Ayta Abellen
Native toPhilippines
Ethnicity5,000 Aeta (2008?)[1]
Native speakers
3,000 (2008)[2]
Language codes
ISO 639-3abp
ELPAbellen Ayta

Abellen, Abenlen, Aburlin, or Ayta Abellen, is a Sambalic language. It has about 3,500 speakers and is spoken in a few Aeta communities in Tarlac province, Philippines.[3] Ayta Abellen itself is part of the Sambalic language family in the Philippines and is closely related to not only the five other Ayta dialects but also the Botolan dialect of Sambal. Ethnologue reports 45 monolinguists.[4]

Geographic distribution

Abellen Ayta speakers can be found in the following locations:


Early history

The Ayta Abellen people are historically a semi-nomadic people. Also known as Negritos, they are said to be descendants of the earliest inhabitants of the Philippines, dating back to the late Pleistocene Era.[6] The Ayta Abellen are distinguishable by their curly black hair, and darker skin tone as compared to other Filipinos.[7] Since their language is similar to other Austronesian languages, there is a theory of an Austronesian migration that occurred. In this theory, there were two different migrations, one from the southern coast of Sundaland eastward and from Wallacea to Mindanao, causing there to be a separation of Ayta people and the Mamanwa for about 20,000 to 30,000 years. Prior to the Austronesian migration, there was not much similarity between the original languages of the Negritos.[6]

Modern history and revitalization

After the eruption of Mt. Pinatubo in the 1990s, some of the Ayta Abellen have relocated from the mountains and have intermarried and mixed in with the local Ilocano people.[8] As a result, there are Ilocano loan words in the language.[7] Much of the population also speaks Ilocano as a second language along with Tagalog as well. The Ayta people rely on natural resources; however, due to shrinking forests, it has become harder to sustain that life style. This problem, along with diseases and remoteness from modern health care centers, is correlated with the higher death rate as compared to the birth rate among the Ayta Abellen people.[9]


Labial Alveolar Palatal Velar Glottal
Nasal m n ŋ
Plosive voiceless p t k ʔ
voiced b d ɡ
Fricative h
Lateral l
Semivowel w j
Front Back
Close i o
Open a ə
Phonemes Orthographic symbols
/p/ P
/b/ B
/t/ T
/d/ D
/k/ K
/g/ G
/ʔ/ -
/h/ H
/m/ M
/n/ N
/ŋ/ Ng
/l/ L
/w/ W
/j/ Y
/i/ I
/a/ A
/a/ Ā
/«/ E
/o/ O


Additionally, s, r, c (for [k]), j, among other phonemes, are used in loanwords and names.[7] In the Sambal and Ayta languages, the glottal stop tends to replace a word final non-obstruent when proceeded by a stressed high central vowel.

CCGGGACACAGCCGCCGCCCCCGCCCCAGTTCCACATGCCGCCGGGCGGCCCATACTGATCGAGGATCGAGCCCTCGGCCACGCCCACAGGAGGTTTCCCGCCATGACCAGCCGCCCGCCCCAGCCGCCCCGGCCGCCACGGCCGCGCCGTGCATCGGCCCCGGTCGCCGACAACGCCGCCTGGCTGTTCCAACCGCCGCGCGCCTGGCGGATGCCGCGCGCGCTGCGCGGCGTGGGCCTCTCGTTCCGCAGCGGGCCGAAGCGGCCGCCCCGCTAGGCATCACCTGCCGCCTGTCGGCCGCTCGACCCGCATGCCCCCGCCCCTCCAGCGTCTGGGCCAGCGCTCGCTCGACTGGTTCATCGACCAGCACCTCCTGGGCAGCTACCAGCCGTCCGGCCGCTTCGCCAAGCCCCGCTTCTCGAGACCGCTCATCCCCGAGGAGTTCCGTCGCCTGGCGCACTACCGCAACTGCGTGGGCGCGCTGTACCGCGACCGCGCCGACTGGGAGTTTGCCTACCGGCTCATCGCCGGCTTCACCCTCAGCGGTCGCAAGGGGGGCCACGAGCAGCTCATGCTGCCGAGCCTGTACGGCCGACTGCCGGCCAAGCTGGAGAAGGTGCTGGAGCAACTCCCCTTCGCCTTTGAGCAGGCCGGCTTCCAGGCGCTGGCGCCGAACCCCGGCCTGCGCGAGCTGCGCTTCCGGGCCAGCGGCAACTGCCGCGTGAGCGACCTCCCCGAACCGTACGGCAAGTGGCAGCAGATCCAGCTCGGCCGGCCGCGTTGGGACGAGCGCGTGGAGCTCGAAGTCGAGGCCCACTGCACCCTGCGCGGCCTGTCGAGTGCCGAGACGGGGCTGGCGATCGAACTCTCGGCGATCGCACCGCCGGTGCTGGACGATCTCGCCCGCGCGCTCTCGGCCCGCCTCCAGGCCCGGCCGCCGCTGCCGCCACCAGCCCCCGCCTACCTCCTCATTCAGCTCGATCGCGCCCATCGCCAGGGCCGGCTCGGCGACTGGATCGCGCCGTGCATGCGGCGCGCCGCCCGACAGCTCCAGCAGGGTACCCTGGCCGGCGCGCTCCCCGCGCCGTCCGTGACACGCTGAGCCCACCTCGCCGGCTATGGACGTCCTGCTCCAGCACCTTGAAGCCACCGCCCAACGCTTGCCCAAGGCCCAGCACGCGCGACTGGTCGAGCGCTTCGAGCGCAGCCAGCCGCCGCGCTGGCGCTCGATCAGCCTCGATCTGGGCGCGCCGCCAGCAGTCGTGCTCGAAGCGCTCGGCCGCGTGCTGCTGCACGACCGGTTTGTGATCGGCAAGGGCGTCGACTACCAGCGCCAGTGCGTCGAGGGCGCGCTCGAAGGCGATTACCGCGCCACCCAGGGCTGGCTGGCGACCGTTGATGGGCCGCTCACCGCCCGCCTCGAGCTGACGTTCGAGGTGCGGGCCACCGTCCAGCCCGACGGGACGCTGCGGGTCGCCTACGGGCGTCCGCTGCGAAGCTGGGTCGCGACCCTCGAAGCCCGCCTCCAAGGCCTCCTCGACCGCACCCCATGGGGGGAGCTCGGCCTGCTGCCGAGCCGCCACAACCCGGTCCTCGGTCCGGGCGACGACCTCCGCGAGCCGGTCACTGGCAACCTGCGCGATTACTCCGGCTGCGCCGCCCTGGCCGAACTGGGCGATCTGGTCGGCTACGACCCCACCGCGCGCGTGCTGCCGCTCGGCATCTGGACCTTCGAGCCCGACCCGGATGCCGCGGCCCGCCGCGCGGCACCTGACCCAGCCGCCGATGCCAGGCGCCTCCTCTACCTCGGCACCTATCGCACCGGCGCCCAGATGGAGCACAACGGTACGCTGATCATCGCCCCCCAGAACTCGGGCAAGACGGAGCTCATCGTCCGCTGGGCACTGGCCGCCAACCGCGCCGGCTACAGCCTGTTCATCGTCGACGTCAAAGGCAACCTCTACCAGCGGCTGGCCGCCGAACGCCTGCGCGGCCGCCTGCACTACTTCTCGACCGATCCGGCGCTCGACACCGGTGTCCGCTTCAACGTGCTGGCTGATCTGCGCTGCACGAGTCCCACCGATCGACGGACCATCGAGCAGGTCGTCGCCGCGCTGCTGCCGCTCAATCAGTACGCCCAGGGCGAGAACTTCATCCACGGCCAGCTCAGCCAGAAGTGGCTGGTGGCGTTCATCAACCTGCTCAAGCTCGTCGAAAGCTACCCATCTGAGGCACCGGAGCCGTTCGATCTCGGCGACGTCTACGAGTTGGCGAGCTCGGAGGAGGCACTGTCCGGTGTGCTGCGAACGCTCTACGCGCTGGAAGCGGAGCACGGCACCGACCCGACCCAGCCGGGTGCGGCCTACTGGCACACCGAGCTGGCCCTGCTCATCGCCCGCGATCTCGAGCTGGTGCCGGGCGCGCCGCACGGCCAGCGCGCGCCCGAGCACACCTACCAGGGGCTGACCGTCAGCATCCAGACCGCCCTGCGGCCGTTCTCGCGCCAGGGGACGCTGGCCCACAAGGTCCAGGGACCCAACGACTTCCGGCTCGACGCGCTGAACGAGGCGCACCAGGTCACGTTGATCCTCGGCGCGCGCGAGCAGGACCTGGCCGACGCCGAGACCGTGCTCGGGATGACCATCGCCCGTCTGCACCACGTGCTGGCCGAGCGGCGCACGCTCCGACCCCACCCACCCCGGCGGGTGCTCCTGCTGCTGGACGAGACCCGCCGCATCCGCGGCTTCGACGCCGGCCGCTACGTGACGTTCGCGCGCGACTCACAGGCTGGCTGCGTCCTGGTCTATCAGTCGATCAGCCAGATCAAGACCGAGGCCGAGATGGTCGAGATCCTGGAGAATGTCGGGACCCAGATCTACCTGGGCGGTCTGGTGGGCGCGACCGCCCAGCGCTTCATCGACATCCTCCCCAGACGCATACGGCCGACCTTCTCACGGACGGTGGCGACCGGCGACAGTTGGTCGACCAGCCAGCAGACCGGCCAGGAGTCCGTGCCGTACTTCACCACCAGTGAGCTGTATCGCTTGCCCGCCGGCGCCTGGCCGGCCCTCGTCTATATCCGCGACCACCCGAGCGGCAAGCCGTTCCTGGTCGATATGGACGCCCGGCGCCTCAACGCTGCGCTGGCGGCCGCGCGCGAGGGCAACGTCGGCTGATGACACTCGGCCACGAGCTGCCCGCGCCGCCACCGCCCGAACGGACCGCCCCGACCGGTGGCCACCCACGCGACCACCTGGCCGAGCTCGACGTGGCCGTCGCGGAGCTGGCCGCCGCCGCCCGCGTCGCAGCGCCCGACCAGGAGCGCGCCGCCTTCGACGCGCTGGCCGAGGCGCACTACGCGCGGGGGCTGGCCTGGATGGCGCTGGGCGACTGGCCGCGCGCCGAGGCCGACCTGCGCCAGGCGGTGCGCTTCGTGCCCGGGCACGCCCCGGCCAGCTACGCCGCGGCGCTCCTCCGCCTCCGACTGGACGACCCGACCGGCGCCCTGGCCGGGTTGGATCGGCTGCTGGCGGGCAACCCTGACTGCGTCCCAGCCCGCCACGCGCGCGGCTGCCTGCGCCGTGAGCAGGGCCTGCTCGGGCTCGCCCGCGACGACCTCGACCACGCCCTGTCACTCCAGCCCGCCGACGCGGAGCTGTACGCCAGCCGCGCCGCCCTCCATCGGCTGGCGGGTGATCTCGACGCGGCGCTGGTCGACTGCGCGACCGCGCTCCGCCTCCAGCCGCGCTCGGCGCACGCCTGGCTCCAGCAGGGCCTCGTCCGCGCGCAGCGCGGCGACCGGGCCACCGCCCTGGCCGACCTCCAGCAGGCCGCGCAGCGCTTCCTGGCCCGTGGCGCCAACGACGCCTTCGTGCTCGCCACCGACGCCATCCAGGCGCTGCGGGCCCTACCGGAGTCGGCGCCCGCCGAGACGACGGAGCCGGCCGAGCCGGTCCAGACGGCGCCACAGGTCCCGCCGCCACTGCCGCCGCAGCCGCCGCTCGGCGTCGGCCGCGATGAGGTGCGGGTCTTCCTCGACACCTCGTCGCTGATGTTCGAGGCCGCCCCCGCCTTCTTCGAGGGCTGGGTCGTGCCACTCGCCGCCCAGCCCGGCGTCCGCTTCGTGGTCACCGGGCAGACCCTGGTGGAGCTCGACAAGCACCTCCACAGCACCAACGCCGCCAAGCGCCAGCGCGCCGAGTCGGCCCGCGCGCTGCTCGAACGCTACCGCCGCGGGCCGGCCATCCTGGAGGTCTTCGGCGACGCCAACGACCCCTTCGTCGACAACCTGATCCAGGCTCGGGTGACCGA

Ayta Abellen shares the same verb–subject–object sentence structure as other languages in the Philippines.[7] It shares similar phonology with other Ayta dialects as well as Botolan Sambal. Not only does it share an identical pronoun system with other Sambalic languages, but between other Ayta languages, it is around 70% similar.[12] This language is a CV (consonant and vowel) and CVC language, although sometimes it is ambiguously a VC and V language. In this language, vowel deletion as well as consonant deletion are evident when words are combined.[7] In this language, placement of stress can be unpredictable. Poly-syllabic words have primary stress whereas words with more than three syllables contain a secondary stress. However, suffixation also causes a shift in stress placement.[7]

Writing system

Ayta Abellen is written using Latin text.[11] Ilocano is a second language to much of the Abellen and the lingua franca of where many of the Abellen people reside, while Tagalog is the national language of the Philippines. Transcribers are trying to document the language in text that is similar to both Ilocano and Tagalog. Many of the hymnals used in the area are written in Botolan Sambal, and thus they are also trying to have Ayta Abellen orthography conform to it as well.[7]

See also


  1. ^ Abellen language at Ethnologue (17th ed., 2013) Closed access icon
  2. ^ Abellen at Ethnologue (18th ed., 2015) (subscription required)
  3. ^ Hammarstrom, Harald; Forkel, Robert; Haspelmath, Martin; Bank, Sebastion, eds. (2016). "Ayta Abellen"
  4. ^ "Ethnologue".(subscription required)
  5. ^ a b c Abellen at Ethnologue (18th ed., 2015)
  6. ^ a b Reid, L. (1987). "The Early Switch Hypothesis: Linguistic Evidence for Contact between the Negritos and the Austronesians". Man and Culture in Oceania 3, Special Issue.
  7. ^ a b c d e f g Nitsch, W. Stone, R. (2013) An Introduction to Ayta Abellen Morphology and Syntax. Retrieved from SIL Philippines.
  8. ^ [1]Abellen at Ethnologue (18th ed., 2015)
  9. ^ Curtis, B.(2011, November 15). Ayta Abellen.mov.[Video File]. Retrieved from https://www.youtube.com/watch?v=1akrbADrqi4
  10. ^ Stone, Roger; Nitsch, Wilhelm. "An Introduction to Ayta Abellen Morphology and Syntax". Retrieved 2021-08-25.
  11. ^ a b Stone, R. (2013). Ayta Abellen Orthography Fact Sheet.[Working Paper]. Retrieved from http://www.pnglanguages.org/asia/Philippines/show_work.asp?pubs=onlinehtml&id=928474551911&Lang=eng
  12. ^ Stone, R. (2008). The Sambalic Languages of Central Luzon. Studies in Philippine Languages and Cultures, Volume 19. Retrieved from https://www.sil.org/resources/archives/25795